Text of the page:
He's the latest to take up residence at our house, Martim. He and the cat are friendly little creatures and balance out the crankiness of Delinha, who's worse than ever. She's lived in my home for thirty-eight years, and now she claims she can no longer cook meals, but she still helps me to make my Portuguese sweets, clean the house, and look after the garden and the backyard. We've grown old together, and thanks to old age, we're inseparable.

Your grandpa speaks of you often; he's arranged a few things in the living room from when you used to come here as a boy: a nautical map, the silver compass with the black needle, the photos of the cargo and passenger ships you two would go to greet as they arrived from Germany, Italy, and Japan. He doesn't know why you went to live in Paris, why you left so suddenly without at least coming to see us first. But he's at peace with it all, and even asked me to send you fifty dollars each month. I don't know why you left either, or how you managed the money to buy the ticket. Were you running from something, [End Page 91] some sort of danger? In March, you sent me a note with your Paris address. Cest tout? Will you write me? Or are you going to disappear once and for all? Ours is a family whose members stray and disappear, and never miss what they left behind.

Much love from your grandparents, who miss you. Delinha sends her love, too.

My mother's name, missing from the letter.

North Wing, BrasÍlia Sunday, March 31, 1968

        In the letter to Lina, I was going to mention my shyness, how I found it difficult to get close to the five other students in the theater class … I folded the page with only two words: Dear Mother.

My diary is a way of speaking with Lina, of thinking about her … Perhaps I shouldn't tell you about what happened between Friday and yesterday.

Friday: afternoon classes were canceled, the majority of students from the high school had gone to the student assembly on campus. During lunch at the cafeteria, the university students were talking about impromptu rallies and protests in several locations: Rua da Igrejinha, Pra$a 21 de Abril, the sidewalk of the Casa Thomas Jefferson … A loudspeaker in the Student Federation's tent was broadcasting strange music; it sounded like a military march. Dinah was distributing fliers and invited me along. Her bare shoulders, red lips, and intelligent gaze on my face. When she handed me a flier, I was stupid enough to say I was going to see a movie at Cinema Cultura.

"A movie? Yesterday the police killed a student in Rio … This is no time to go see a movie. Later today the Geologist is going to lead a rally near Escola Parque … The Northerner and Fabius are going, too."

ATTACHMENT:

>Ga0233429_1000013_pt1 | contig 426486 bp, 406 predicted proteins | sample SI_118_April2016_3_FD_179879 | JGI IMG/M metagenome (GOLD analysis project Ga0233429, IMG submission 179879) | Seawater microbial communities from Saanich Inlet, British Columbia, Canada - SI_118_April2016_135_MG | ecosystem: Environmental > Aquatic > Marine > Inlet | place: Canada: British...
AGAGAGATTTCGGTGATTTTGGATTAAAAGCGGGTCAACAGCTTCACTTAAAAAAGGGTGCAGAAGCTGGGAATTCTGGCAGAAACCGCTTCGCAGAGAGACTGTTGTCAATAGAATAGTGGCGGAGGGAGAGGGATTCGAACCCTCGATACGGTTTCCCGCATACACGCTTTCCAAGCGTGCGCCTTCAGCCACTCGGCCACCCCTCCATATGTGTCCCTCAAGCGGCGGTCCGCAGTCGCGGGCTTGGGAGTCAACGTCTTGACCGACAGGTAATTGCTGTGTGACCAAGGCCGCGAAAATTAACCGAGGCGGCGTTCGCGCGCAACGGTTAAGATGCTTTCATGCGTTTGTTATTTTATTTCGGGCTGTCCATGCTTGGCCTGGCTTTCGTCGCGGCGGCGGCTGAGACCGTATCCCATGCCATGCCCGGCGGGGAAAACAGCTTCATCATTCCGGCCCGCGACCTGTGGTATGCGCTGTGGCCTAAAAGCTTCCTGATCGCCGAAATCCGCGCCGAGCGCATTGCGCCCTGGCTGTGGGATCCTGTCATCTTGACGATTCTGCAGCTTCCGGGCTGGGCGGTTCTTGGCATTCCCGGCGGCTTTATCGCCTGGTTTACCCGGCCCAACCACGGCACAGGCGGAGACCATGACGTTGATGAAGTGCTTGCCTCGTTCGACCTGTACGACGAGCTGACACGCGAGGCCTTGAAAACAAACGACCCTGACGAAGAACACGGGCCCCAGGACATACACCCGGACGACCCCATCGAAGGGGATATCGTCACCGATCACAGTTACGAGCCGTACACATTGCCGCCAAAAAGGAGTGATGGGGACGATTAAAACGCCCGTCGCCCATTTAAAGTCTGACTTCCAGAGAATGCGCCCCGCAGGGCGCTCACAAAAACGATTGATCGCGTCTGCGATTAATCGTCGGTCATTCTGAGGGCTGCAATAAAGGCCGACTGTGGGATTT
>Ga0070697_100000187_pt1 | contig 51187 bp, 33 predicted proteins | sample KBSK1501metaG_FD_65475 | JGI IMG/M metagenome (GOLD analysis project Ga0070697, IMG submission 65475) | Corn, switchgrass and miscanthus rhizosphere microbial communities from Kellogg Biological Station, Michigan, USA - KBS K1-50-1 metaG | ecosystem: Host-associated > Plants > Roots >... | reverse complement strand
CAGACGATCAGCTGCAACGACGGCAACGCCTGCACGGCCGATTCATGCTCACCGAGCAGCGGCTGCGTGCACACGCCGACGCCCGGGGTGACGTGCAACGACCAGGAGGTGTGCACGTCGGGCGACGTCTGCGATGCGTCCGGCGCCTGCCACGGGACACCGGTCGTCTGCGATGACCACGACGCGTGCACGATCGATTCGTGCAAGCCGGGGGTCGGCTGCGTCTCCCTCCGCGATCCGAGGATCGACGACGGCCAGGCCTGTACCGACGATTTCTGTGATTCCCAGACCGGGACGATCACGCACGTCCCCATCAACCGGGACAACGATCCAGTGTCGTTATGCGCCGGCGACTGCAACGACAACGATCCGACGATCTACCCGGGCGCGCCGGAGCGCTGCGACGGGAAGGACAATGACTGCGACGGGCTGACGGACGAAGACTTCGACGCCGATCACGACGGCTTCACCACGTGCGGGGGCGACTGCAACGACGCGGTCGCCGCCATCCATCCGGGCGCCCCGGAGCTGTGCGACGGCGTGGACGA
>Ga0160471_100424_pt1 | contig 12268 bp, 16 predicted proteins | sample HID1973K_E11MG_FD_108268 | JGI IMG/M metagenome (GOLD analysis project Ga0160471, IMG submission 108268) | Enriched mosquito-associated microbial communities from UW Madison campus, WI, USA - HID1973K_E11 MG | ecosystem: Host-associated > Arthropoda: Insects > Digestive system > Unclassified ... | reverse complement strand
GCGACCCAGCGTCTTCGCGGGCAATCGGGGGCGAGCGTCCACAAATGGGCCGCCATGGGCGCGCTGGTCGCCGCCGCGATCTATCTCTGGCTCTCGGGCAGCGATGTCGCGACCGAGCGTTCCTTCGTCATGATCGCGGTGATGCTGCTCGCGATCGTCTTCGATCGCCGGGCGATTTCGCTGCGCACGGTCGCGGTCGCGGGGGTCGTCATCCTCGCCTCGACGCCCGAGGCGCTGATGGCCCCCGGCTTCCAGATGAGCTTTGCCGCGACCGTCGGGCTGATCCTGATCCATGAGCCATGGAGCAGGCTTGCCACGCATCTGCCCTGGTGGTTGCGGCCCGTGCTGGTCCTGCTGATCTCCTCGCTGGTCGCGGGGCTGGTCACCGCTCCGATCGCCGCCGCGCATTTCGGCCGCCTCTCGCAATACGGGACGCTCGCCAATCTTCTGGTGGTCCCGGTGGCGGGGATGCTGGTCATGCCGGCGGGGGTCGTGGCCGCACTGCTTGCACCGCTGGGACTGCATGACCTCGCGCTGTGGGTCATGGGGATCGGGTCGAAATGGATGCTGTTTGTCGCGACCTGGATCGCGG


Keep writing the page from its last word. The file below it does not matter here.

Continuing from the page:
"Are Ângela and Vana also going?"

"Vana hasn't decided yet … Ângela isn't going … She protests on her own at the apartment that belongs to her father, the senator …"

Someone called out to Dinah, her bare shoulders disappeared. I peeked through the opening of the tent; two students were filling bottles with a clear liquid and stuffing the necks with some sort of cloth. Dinah and some skinny guy scrawled murderers across a long strip of cloth. When she saw me, she came to the window and said we could meet at five that afternoon on Rua da Igrejinha; then she returned to what she was doing, and the skinny guy turned up the volume on the military march. I walked in the opposite direction of the sound, determined to go to the movies. Later, I'd meet up with Dinah on Igrejinha. The bus to the South Wing stopped before Megablock 502; Avenida W3 was blocked off. I walked down a parallel street, W2, and when I was getting close to Cinema Cultura, I saw the area from the Escola Parque to the Pra$a 21 de Abril surrounded by police vehicles. The siren from a squad car gave me a start, and I ran toward W1, where I stood against a column near a building on Rua 308, close to Igrejinha. Why was I running and hiding? An [End Page 92] apartment superintendent in a blue booth walked out and asked me what I was doing there. "Nothing" I said, "I only wanted to go to the movies" He pointed in the direction of the Cinema BrasÍlia as though telling me to get out of there. "The cinema's closed" he said, "a bunch of students are conducting marches and rallies. Shit's gonna get ugly" He walked back into his booth. I walked to Igrejinha and circled the tiny, closed church, observing the tiles depicting scenes in blue and white: birds and angels flying toward the ground, in free fall. I decided to read the flier. It said something about the murder of a student in Rio; the word freedom appeared six times. Had Dinah written those words?

A car—a Dauphine—drove slowly along Wi. It braked near a Veraneio driving the wrong way. The driver of the Veraneio turned on his high beams, even though it wasn't dark yet. Two undercover cops stepped out of the Veraneio and pulled the driver out of the Dauphine; another man, this one stronger, snatched a short, skinny girl from the backseat. He handcuffed her and grabbed her neck between his thumb and index finger, like a pitchfork. They dragged the driver of the Dauphine in front of the Veraneio. The bright light of the high beams blinded him as he tried to defend himself against the policemen's punches and kicks. They threw the limp, bloody body of the driver into the trunk of the Veraneio and dragged the girl toward the beam of light. The girl and the policemen sat in the backseat, and the Veraneio drove off toward the Residential Axis. Then everything grew quiet. The white Dauphine had been left behind, doors open.